FIG 2. Fundamentals-driven fair value (left) vs. yearly changes in gold reserves, compared with gold price’s distance to its fundamental valuation

Source: Bloomberg, LOIM. As at April 2024. For illustrative purposes only. Past performance is not a guarantee of future returns.


What does gold say about stocks?

The lack of empirical evidence linking recent central bank gold purchases to changes in the metal's price has prompted some analysts to infer that the sudden demand for gold reflects a growing unease about more volatile assets, which have climbed this year. This hypothesis is underscored by the notable increase in gold prices during the first two weeks of April, potentially signaling a defensive shift among investors. Indeed, as credit spreads widened and implied volatilities increased during this period, gold prices ascended, suggesting that market sentiment may be partly driving this rally.

Another intriguing factor emerges when considering unexplained variations in gold prices. Figure 3 compares the distance between gold prices and their fair value to a gauge of US stock market attractiveness that uses the ratio of US corporate earnings (as per the GDP report) to the price of the S&P 500. When earnings growth outpaces stock prices, this ratio widens, indicating that the appeal of stocks has diminished. Historically, this metric has accounted for a significant portion of the discrepancies between gold prices and the metal’s fundamental factors. So, while stocks are near all-time highs, the gold market might be reflecting a temporary aversion to stocks among the broader investment community.

This sentiment aligns neatly with the current pause in the equity-market rally. It also could be a critical piece of the puzzle in understanding the recent movements in gold prices.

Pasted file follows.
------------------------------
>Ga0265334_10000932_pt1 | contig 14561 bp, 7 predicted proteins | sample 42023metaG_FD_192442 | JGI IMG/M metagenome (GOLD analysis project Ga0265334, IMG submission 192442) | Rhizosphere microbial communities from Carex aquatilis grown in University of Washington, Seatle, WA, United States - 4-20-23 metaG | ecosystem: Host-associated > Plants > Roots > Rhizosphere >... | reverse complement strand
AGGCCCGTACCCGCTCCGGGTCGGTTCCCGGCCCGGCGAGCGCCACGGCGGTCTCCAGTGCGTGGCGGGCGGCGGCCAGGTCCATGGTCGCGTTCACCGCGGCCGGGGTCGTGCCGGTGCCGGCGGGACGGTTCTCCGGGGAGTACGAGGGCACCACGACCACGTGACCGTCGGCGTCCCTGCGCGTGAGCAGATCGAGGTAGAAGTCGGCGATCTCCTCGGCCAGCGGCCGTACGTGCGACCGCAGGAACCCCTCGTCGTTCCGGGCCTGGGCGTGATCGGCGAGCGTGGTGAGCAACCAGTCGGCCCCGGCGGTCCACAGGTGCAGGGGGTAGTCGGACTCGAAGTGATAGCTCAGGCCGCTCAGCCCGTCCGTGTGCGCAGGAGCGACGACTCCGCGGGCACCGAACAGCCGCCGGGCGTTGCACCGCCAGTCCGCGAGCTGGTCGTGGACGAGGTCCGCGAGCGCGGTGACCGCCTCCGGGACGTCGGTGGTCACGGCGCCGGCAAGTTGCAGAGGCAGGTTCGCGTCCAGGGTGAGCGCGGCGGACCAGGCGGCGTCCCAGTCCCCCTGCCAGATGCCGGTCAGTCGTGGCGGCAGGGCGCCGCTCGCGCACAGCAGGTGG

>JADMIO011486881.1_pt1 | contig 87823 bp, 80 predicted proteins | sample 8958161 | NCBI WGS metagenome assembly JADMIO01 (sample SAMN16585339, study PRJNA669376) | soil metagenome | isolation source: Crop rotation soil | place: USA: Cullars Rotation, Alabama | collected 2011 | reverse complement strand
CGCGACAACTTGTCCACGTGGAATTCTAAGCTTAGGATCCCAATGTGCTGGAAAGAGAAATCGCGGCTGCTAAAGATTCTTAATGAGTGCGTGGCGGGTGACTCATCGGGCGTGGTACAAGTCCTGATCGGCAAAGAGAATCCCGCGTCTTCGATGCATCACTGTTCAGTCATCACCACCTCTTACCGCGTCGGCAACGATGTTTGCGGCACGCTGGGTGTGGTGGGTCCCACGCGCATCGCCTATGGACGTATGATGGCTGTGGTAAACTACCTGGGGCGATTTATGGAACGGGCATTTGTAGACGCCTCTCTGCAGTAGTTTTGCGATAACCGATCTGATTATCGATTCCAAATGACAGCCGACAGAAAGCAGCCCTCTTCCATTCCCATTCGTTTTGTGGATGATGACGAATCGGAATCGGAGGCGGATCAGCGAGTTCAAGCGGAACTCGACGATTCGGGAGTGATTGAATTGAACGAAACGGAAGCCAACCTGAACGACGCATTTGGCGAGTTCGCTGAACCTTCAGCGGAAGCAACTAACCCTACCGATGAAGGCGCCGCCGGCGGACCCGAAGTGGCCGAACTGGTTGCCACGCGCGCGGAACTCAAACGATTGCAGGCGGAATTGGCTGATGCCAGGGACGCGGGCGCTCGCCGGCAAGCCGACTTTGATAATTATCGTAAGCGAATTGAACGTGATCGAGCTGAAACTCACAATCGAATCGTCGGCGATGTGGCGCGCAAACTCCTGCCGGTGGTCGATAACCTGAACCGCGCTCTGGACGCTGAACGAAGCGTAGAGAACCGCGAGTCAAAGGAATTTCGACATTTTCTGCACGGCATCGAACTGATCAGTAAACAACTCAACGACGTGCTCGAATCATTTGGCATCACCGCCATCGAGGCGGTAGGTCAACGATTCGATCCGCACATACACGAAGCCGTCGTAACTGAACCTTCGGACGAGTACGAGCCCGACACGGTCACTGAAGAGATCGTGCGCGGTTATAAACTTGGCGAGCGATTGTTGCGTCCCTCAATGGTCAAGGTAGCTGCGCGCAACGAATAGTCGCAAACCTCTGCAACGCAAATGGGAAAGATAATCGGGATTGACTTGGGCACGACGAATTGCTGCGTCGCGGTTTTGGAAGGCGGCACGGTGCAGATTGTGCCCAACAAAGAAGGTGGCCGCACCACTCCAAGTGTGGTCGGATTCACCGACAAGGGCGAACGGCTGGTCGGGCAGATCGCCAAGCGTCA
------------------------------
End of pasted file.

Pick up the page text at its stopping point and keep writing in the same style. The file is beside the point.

If there is one certainty with gold prices, it is that a flurry of factors will affect the direction of the metal’s price in the meantime. 


FIG 3. Fundamental mispricing vs the diminished appeal of US equities

Source: Bloomberg, LOIM. As at April 2024. For illustrative purposes only. Past performance is not a guarantee of future returns.


Simply put, the recent surge in gold prices reflects a multitude of factors, from inflation to risk aversion. Gold is probably a missing link in understanding the stabilisation of markets.

Macro/nowcasting corner

The most recent evolution of our proprietary nowcasting indicators for global growth, global inflation surprises and global monetary policy surprises are designed to track the recent progression of macroeconomic factors driving the markets.

Our nowcasting indicators currently show:

  • Our growth indicators rose slightly this week, with the exception of China, where the data deteriorated
  • The inflation nowcaster continues its upward trajectory in the US, eurozone and China as inflationary pressures strengthen
  • The eurozone monetary policy indicator fell slightly, while the US and China indicators rose during the week


World growth nowcaster: long-term (left) and recent evolution (right)

World inflation nowcaster: long-term (left) and recent evolution (right)

World monetary policy nowcaster: long-term (left) and recent evolution (right)


Reading note: LOIM’s nowcasting indicators gather economic indicators in a point-in-time manner in order to measure the likelihood of a given macro risk – growth, inflation surprises and monetary policy surprises. The nowcaster varies between 0% (low growth, low inflation surprises and dovish monetary policy) and 100% (the high growth, high inflation surprises and hawkish monetary policy).